I’ve been thinking about Jesus.
That might seem like an obvious statement since I am a nun but I actually get caught up just as much as the rest of you in the run-on sentence of life’s never-ending to-dos. Some days I feel like I am holding my breath until I get in bed at night and go to sleep. And then it starts all over again.
In the midst of the busyness I do pray. As a religious, I am lucky to have time set aside for prayer. But this time can also seem hurried, full of thoughts about the future, and tight-chested breathing. Sometimes I get up from prayer and ruefully say, “Sorry Jesus” as I walk out the door to enter once again into the chaos.
This is the ebb and flow of the spiritual life, at least of mine.
Sometimes everything seems right. God is close. Time seems to wait for me to catch my breath.
At other times, nothing seems right. Time seems to be running ahead of me, and I am unsure of everything, even God himself.
I have been in the ebb of the spiritual life lately. Things have been tough.
Except for my meditations on the Gospel every morning.
There’s something about Jesus.
Every morning I open the day’s Gospel and an aspect of his personality that I never seemed to really notice has been jumping out at me.
It started with a radio show about rats.
The other day I listened to an episode of “This American Life” which discussed studies that have found that people’s thoughts about rats can actually influence how the rats behave. In these studies rats were put in races. But before the race began, the person handling the rats was told either that the rat was smart or stupid. There was no difference between the rats, but the “smart” rats performed twice as well as the “stupid” rats.
And this research can actually apply to people as well.
From the show:
Research has shown that a teacher’s expectations can raise or lower a student’s IQ score, that a mother’s expectations influences the drinking behavior of her middle schooler, that military trainers’ expectations can literally make a soldier run faster or slower.
I recommend listening to the entire show, it’s fascinating.
And all this made me think to myself, “How much am I influenced by the thoughts and nonverbal communication of others?”
One simple example is that I have the enviable problem of always being thought younger than I am. Of course, that is nice sometimes. But not so nice when people think I am a teenager and I am actually approaching my mid-thirties. But this made me wonder if peoples’ thoughts about my age actually influence how I behave. Unfortunately, they probably do. And this is just one thing. There are many, many ways that other people can influence my behavior. I am most likely unconsciously responding to many nonverbal cues. It’s a scary thought. How much of our behavior is conditioned by the expectations and negative (or positive) thoughts of those around us? It prompted me to ask the age-old question: “How free are we really?”So, back to Jesus.
I think Jesus would have been an anomaly in these studies. His behavior, I have begun to notice, was not influenced by the expectations of others. An example of this is the Gospel of the man with the withered hand (Mk 3:1-6).
Mark tells us that Jesus entered the synagogue and the Pharisees “watched him closely to see if he would cure him on the sabbath so that they might accuse him.” Jesus, in the midst of the Pharisees’ conniving thoughts says “to the man with the withered hand, ‘Come up here before us.'”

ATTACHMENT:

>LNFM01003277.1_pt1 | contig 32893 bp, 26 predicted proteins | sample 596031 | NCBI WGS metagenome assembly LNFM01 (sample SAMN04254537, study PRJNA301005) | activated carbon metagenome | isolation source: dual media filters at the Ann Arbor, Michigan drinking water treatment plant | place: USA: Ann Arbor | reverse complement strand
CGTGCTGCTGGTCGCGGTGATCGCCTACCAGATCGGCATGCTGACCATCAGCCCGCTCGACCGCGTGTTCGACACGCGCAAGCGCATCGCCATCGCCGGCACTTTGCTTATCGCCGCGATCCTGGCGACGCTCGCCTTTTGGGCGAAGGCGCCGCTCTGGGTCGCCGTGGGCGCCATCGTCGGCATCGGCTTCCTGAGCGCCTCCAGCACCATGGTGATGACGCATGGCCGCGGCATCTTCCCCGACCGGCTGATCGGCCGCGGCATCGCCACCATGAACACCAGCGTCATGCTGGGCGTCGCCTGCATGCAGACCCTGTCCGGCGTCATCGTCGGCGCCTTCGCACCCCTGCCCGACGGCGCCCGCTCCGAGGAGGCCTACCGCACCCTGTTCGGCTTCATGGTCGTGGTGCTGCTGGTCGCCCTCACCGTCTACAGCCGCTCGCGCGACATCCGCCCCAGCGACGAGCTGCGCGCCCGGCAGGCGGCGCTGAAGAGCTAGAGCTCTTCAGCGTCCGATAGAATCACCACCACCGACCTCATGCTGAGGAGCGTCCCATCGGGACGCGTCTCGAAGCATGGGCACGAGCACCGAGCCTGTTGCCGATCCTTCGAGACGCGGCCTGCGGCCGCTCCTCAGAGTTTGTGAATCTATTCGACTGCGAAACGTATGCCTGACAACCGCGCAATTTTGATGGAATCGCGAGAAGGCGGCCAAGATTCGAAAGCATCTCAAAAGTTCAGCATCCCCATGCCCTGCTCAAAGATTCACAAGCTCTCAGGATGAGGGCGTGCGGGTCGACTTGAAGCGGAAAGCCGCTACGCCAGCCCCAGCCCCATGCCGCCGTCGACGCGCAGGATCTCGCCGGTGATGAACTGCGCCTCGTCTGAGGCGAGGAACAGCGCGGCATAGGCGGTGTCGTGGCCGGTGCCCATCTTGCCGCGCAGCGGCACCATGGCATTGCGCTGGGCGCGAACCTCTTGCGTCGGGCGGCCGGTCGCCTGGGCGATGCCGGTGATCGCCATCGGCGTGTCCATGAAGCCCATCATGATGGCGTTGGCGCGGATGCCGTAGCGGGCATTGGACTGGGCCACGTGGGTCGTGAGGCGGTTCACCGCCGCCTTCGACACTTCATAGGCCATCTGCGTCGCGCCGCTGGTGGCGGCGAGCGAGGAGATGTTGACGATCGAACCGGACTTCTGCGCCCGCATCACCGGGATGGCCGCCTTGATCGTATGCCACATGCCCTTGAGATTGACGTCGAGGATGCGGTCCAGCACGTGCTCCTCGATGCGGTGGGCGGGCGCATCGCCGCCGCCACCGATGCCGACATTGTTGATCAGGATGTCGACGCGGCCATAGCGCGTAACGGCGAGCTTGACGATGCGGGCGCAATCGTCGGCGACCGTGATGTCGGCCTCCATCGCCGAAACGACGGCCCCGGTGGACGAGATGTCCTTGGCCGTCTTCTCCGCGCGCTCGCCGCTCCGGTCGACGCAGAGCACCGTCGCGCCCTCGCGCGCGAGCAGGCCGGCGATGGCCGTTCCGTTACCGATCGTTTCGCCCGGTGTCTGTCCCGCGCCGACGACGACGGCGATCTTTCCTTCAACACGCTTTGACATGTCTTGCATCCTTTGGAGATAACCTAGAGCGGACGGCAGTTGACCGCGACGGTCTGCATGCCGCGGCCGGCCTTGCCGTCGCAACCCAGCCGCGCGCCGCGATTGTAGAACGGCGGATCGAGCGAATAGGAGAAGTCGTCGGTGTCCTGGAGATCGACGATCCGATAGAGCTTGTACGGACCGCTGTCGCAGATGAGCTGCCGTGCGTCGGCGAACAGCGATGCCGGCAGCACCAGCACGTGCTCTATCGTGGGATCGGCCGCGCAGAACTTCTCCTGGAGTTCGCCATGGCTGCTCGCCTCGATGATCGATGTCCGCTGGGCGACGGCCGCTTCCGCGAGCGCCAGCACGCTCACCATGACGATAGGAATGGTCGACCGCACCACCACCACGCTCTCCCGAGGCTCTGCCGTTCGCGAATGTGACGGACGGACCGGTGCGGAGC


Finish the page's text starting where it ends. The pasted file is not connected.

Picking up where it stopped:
Now, I asked myself, “Did Jesus do that just to spite the Pharisees? Was this an in-your-face a-ha ‘I’ll Show You’ moment?”
As I thought about it I realized that Jesus did exactly what he would have done had the Pharisees not been there. Like any normal person, Jesus responds to the situations and people around him, but unlike normal people he does not react to negativity and conniving as most of us would, by either running, showing aggression or losing confidence:
Then [Jesus] said to them, “Is it lawful to do good on the sabbath rather than to do evil, to save life rather than to destroy it?” But they remained silent. Looking around at them with anger and grieved at their hardness of heart, he said to the man, “Stretch out your hand.” He stretched it out and his hand was restored. (Mk 3:4-5)
Even though Jesus felt anger at the Pharisees he still does not heal in anger, he heals because he is Healer.
In the story of the hemorrhaging woman, Jesus heals her without even knowing that he has healed her:
Jesus, aware at once that power had gone out from him, turned around in the crowd and asked, “Who has touched my clothes?” (Mk 5: 30)
I guess what I have been noticing is that Jesus, rather than responding to the thoughts and pressures of those around him, responds to something much deeper. Rooted in the Holy Spirit, Jesus acts as the First Mover, the Creator of the Universe, not as someone easily moved to behave in the ways that others want or expect.
And at the same time, while Jesus is entirely capable of acting solely out of his union with the Father, he also responds in compassion to the people around him. While he does not allow the conniving of the Pharisees to prevent him from healing, he does allow peoples’ desires for healing and for love to move him toward the people around him.
So all this leads me to pray:
Jesus, help me to be rooted in you when I respond to those around me.
Help me to detach myself from expectations, negative thoughts from myself and others, and attach myself to you.
Help me become an anomaly like you, someone entirely moved and influenced by the Father’s will, not my own or the will of others around me.